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we surely have some candle people in our life. their smiles, support, kindness, love, care, prayers, calls, messages surely help people like me. I have so far experienced a lot. one professor and a doctor adopted me as their son, while I was on the street of life for survival and the story is now a grand history.you may need to know there is a God who cares even when we think he is deaf and dumb to our pleas. I have received help from strangers alike, some I can't explain, others better left explained. one old woman will always pray anytime she sees me," miracle, you will marry the bone of your bone and have a good success", anytime, any day, anywhere. some Muslims and Christians clerics will never forget me when they are praying. this is not because am perfect but because of the grace I receive. Having the right candle people around you helps you grow in wisdom and posperity.


I think this idea of a candle person is incredibly interesting. I've never heard the term before, but it does work quite well for those who act as beacons, spread the light, and are a constant reminder for your spiritual prayer and health. There are people in my life, that no matter how badly things get, I know I will have their prayers. This is one of the amazing reasons we go to church. Many people believe you can worship on your own, which you can, but the fellowship that goes along can really be inspiring and help us to grow in the casting of their flame.
I also like this term candle people. Reminds of that maxim, better to light a candle than curse the darkness. I've also heard of the expression in Spanish, se le aparecio un angel... an angel appeared unto him. Thinking of a cruel Mexican saying - si te tiran un hueso,es porque no quieren que te mueras... if they threw you a bone its because they didn't want to die. This can be read very cynically of course - specially if you ad 'yet' at the end- but as Mexicans are pretty upbeat people, it means something like,,, everybody gets a break,,, the world isn't all bad,,, and like that.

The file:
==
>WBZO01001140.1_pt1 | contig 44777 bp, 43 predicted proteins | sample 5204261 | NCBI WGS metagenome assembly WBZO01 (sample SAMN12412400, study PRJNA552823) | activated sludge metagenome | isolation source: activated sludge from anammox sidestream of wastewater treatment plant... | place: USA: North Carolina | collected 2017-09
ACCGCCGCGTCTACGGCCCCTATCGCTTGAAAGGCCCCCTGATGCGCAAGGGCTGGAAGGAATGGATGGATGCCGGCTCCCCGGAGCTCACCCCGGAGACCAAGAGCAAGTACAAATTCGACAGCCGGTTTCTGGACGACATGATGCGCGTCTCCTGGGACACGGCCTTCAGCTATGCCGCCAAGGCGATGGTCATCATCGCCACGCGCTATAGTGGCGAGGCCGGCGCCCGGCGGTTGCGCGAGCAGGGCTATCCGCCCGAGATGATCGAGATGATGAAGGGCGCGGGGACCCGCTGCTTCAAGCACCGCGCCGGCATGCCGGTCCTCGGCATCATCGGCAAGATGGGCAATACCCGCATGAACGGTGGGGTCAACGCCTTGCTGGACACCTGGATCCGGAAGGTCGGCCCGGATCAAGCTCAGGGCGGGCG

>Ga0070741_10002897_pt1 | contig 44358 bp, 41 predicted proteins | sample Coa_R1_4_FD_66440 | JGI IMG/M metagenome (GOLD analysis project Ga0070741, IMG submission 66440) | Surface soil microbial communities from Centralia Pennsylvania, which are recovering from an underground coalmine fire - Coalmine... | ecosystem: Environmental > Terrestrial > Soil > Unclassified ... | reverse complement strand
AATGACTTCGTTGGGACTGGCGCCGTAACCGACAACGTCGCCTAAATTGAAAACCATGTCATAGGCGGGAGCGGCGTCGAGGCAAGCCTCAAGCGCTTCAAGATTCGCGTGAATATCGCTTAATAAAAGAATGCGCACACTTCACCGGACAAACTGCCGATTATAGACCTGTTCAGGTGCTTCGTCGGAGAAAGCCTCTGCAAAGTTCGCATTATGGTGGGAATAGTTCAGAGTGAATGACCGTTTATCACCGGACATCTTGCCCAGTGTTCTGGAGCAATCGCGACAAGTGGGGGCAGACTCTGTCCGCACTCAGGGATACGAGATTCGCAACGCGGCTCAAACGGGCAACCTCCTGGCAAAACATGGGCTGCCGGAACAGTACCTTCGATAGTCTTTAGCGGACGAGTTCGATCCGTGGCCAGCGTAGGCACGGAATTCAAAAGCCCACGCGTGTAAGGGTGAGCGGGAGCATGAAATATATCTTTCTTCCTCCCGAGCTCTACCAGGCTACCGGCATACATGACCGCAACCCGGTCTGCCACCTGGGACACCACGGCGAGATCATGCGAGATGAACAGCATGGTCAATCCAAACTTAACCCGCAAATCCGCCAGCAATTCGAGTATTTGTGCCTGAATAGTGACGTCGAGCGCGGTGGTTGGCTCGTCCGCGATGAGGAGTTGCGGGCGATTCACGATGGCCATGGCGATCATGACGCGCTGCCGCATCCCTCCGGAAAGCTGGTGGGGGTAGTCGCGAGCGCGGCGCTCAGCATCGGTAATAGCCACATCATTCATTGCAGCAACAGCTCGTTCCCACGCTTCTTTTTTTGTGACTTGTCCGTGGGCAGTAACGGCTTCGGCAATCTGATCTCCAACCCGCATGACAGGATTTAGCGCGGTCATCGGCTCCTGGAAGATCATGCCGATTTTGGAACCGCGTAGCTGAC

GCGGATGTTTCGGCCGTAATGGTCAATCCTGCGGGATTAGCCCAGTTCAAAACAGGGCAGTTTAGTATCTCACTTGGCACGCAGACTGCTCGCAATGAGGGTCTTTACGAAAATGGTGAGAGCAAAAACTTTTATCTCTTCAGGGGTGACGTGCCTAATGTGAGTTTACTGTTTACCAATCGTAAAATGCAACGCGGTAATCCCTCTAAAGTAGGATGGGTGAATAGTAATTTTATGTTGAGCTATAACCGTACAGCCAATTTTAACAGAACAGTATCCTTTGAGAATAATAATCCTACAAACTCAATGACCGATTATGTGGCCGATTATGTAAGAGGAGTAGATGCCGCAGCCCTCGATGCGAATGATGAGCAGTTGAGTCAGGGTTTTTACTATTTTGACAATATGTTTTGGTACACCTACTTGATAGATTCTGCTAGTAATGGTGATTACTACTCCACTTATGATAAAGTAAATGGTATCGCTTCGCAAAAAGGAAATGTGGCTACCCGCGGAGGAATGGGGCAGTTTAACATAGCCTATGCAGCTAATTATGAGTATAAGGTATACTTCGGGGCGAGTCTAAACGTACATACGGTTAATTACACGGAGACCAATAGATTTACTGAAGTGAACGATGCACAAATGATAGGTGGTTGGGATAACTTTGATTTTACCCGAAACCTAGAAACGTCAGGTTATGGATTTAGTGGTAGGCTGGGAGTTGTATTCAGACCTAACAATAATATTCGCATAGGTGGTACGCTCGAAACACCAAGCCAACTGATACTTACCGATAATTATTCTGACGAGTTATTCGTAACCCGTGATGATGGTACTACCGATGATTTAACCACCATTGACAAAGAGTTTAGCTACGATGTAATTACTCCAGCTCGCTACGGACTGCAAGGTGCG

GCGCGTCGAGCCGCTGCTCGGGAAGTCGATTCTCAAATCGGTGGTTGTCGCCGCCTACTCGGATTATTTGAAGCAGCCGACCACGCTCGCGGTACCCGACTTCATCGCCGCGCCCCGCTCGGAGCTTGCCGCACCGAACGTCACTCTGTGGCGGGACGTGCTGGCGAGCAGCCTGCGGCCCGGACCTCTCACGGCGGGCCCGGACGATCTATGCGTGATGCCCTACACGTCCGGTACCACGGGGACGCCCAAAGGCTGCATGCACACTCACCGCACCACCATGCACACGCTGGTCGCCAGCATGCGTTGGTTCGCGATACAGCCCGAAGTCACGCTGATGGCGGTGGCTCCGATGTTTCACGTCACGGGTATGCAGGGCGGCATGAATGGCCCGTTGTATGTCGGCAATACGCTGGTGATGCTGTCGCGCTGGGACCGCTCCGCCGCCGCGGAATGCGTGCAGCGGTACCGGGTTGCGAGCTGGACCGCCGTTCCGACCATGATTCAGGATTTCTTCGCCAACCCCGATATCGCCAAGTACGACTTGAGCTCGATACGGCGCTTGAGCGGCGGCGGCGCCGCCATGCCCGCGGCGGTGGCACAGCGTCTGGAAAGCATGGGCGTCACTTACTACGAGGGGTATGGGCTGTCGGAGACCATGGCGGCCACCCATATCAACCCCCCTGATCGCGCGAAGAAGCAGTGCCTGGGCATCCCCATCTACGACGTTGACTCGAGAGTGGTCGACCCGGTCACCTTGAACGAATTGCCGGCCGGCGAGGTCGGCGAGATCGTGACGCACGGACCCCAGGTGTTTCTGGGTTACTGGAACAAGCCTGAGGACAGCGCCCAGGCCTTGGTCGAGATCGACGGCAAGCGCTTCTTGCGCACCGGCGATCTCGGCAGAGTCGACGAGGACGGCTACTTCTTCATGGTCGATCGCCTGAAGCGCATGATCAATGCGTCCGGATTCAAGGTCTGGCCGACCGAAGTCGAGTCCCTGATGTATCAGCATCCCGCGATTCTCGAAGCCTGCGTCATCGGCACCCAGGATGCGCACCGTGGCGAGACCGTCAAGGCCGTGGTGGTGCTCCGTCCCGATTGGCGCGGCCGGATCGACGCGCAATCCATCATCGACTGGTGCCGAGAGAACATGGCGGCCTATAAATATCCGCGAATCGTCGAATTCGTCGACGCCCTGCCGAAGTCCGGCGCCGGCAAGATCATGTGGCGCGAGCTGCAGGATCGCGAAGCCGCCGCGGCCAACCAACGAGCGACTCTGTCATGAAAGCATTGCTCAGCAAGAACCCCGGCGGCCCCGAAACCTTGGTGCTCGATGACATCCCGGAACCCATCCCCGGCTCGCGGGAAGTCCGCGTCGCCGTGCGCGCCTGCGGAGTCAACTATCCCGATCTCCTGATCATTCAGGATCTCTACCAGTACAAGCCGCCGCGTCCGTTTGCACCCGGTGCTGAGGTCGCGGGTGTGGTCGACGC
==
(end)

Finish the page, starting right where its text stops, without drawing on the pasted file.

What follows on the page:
The idea behind it all is that no one makes it on their own. I am very cognizant of 'gestures' as I call them. When any small kindness or show of respect comes my way, I note it and celebrate it. As someone overly analytical and with eeyore-ish tenedencies, it helps stay on a more even keel.
Beyond that, I don't relieve that prayers to a deity are specially effective. I do like believing that the world somewhat responds to the energy one puts out.. but not in a specific karmic way. But I am torn about being a candle or angel to anyone, though its my nature. See next post.
The idea of, to use the OPs term, being or having Candles is conflicted. I strongly believe in the power of agency - a poor term probably borrowed from academe. Agency is You as an actor. The opposite would be the Victim or perennial re-actor.